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B. C. Forest Cops Enforcing Logging Road Speed

VANCOUVER, B. C. - Radarequipped forest cops have started patrolling the province's logging roads in a new push by the provincial government to end deaths and injuries in logging.

VANCOUVER, B. C. –Radarequipped forest cops have started patrolling the province’s logging roads in a new push by the provincial government to end deaths and injuries in logging.

Forests Minister Pat Bell said recently that the province has purchased radar guns and is training forest district staff on the use of these instruments, as part of a broader resource roads safety initiative. Some of the guns are in use already.

The province is responsible for regulating traffic on B. C.’s 59,000 kilometres of resource roads but until now, enforcement has been spotty or non-existent.

“The free-for-all is over,” trucking safety advocate MaryAnne Arcand, a director of the B. C. forest safety council, told the Vancouver Sun. “Rules do apply and they are going to be enforced. Speed is a huge factor in accidents and there’s a whole mythology with the public and with industry, that there are no rules in the bush.”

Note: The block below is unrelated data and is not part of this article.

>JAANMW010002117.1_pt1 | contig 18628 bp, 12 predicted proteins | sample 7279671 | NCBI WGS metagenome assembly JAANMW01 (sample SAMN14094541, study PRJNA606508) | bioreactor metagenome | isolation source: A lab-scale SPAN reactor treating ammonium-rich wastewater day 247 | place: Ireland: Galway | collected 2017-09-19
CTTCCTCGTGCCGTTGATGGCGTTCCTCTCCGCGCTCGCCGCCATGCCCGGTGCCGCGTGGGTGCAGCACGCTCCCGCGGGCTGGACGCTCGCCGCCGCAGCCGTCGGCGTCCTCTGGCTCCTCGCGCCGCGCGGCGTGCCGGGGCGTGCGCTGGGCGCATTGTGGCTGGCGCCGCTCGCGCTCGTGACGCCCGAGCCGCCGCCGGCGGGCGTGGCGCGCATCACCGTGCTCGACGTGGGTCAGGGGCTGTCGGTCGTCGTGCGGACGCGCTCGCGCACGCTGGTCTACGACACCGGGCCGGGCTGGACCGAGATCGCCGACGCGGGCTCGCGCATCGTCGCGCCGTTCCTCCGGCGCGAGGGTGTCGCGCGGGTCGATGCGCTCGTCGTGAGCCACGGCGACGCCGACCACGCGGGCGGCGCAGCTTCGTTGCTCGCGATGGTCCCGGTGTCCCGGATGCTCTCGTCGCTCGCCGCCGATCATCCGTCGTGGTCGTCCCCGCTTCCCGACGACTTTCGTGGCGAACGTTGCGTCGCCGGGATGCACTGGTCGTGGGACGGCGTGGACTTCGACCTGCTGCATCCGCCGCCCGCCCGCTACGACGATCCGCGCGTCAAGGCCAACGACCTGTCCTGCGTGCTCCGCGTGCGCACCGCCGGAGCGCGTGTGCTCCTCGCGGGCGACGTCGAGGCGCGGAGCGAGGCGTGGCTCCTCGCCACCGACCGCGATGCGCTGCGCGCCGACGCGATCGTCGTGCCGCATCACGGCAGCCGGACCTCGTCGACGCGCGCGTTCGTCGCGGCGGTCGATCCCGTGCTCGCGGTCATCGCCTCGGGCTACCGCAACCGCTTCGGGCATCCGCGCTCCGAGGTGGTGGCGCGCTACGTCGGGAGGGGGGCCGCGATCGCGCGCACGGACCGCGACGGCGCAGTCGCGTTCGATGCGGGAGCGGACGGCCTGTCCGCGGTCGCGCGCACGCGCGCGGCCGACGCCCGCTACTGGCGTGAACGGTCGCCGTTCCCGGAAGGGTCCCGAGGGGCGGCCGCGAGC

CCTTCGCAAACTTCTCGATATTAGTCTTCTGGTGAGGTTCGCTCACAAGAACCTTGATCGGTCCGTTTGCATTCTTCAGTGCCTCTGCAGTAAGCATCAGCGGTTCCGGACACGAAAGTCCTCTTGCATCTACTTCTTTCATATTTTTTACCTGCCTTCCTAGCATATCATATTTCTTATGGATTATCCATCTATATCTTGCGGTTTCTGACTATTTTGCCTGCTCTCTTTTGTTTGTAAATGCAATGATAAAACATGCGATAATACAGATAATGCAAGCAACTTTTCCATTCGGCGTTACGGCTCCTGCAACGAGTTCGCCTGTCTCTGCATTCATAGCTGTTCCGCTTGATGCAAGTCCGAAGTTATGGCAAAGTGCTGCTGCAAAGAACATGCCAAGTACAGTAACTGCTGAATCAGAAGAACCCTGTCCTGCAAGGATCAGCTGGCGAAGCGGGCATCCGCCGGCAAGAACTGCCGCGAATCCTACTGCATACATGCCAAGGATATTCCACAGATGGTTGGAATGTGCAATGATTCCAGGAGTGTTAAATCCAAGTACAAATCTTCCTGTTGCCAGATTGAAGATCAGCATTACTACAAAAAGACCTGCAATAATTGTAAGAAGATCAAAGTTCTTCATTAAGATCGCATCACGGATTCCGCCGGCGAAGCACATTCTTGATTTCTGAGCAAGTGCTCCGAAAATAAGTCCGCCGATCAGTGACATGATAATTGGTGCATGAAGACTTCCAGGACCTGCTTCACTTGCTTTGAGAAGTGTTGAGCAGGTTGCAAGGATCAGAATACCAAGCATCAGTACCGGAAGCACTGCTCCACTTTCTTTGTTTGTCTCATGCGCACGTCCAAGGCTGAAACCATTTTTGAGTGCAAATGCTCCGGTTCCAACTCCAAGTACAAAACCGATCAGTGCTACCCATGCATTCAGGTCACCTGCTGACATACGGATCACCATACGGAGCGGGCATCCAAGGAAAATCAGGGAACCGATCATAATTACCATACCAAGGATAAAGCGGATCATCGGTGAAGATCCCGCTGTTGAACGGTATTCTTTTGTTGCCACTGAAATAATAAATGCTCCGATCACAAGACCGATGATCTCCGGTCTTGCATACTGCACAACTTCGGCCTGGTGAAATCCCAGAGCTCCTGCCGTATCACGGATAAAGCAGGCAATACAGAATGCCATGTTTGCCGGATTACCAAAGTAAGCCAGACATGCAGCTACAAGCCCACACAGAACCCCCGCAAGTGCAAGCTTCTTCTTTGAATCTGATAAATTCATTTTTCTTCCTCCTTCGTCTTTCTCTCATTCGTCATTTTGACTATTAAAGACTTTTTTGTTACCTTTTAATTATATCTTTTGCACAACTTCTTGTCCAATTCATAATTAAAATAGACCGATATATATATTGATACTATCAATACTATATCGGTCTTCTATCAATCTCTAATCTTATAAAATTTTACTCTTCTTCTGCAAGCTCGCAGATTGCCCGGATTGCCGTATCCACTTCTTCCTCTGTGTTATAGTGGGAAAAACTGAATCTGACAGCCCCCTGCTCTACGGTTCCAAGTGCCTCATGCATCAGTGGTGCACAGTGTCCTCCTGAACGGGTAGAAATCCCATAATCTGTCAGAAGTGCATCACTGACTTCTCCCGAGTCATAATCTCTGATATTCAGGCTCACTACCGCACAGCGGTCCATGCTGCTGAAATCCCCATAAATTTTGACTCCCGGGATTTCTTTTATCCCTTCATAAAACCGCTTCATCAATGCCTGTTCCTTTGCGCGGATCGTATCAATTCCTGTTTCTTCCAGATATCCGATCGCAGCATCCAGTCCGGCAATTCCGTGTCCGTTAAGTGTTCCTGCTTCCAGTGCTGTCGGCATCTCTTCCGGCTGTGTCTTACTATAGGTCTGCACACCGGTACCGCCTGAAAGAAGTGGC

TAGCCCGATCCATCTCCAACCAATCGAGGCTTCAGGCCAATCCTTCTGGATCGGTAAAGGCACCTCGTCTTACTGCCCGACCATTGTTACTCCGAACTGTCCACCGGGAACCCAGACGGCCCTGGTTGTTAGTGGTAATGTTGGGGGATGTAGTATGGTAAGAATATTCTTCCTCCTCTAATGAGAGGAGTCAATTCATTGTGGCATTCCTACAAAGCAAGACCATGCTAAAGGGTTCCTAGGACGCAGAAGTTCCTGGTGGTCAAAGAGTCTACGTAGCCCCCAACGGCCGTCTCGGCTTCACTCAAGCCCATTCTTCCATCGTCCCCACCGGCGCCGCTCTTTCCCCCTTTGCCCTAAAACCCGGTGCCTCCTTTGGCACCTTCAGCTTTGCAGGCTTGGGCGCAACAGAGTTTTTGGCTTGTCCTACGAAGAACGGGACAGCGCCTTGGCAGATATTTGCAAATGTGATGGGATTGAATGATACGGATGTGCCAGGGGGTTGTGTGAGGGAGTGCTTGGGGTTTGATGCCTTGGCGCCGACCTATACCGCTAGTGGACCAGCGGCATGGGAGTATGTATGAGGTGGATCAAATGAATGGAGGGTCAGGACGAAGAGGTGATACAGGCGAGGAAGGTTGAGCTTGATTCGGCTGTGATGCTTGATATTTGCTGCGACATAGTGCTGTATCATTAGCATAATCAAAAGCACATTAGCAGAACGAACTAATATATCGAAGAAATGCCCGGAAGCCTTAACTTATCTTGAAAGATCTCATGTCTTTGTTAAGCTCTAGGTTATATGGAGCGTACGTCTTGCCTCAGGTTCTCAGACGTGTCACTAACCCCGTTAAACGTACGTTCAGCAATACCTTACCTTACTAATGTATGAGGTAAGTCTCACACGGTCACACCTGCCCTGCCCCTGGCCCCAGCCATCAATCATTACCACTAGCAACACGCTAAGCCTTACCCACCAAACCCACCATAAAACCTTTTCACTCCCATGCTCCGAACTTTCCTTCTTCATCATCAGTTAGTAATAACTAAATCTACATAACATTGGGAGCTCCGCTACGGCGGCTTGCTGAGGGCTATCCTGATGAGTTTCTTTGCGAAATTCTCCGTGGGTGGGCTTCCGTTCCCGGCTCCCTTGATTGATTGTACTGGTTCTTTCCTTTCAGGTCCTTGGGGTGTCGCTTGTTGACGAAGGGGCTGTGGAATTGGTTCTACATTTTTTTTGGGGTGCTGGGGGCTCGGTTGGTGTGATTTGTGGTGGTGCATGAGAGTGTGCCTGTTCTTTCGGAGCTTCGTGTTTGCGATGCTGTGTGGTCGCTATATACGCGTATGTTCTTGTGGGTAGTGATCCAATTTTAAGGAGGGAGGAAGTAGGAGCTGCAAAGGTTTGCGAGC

Arcand said radar guns give forestry staff the tools they need to enforce speed limits.

The default speed limit on resource roads is 80 km/h, unless lower limits are posted.

Rick Publicover, executive director of the Central Interior Logging Association, said radar will aid in improving logging road safety, but he noted that it is public users of the roads who are the worst offenders. There are 4,000 logging truck drivers in B. C., but there are countless thousands of pick-up trucks on resource roads either for recreation or work.

Last year in B. C., nine people died on resource roads, three logging truck drivers and six people travelling to-and-from work. That’s down significantly from 2005, one of the worst safety years on record in the forest industry, when 17 people died on logging roads.

Arcand said for some logging truck drivers, getting nabbed for speeding during a pilot project last summer came as a shock.

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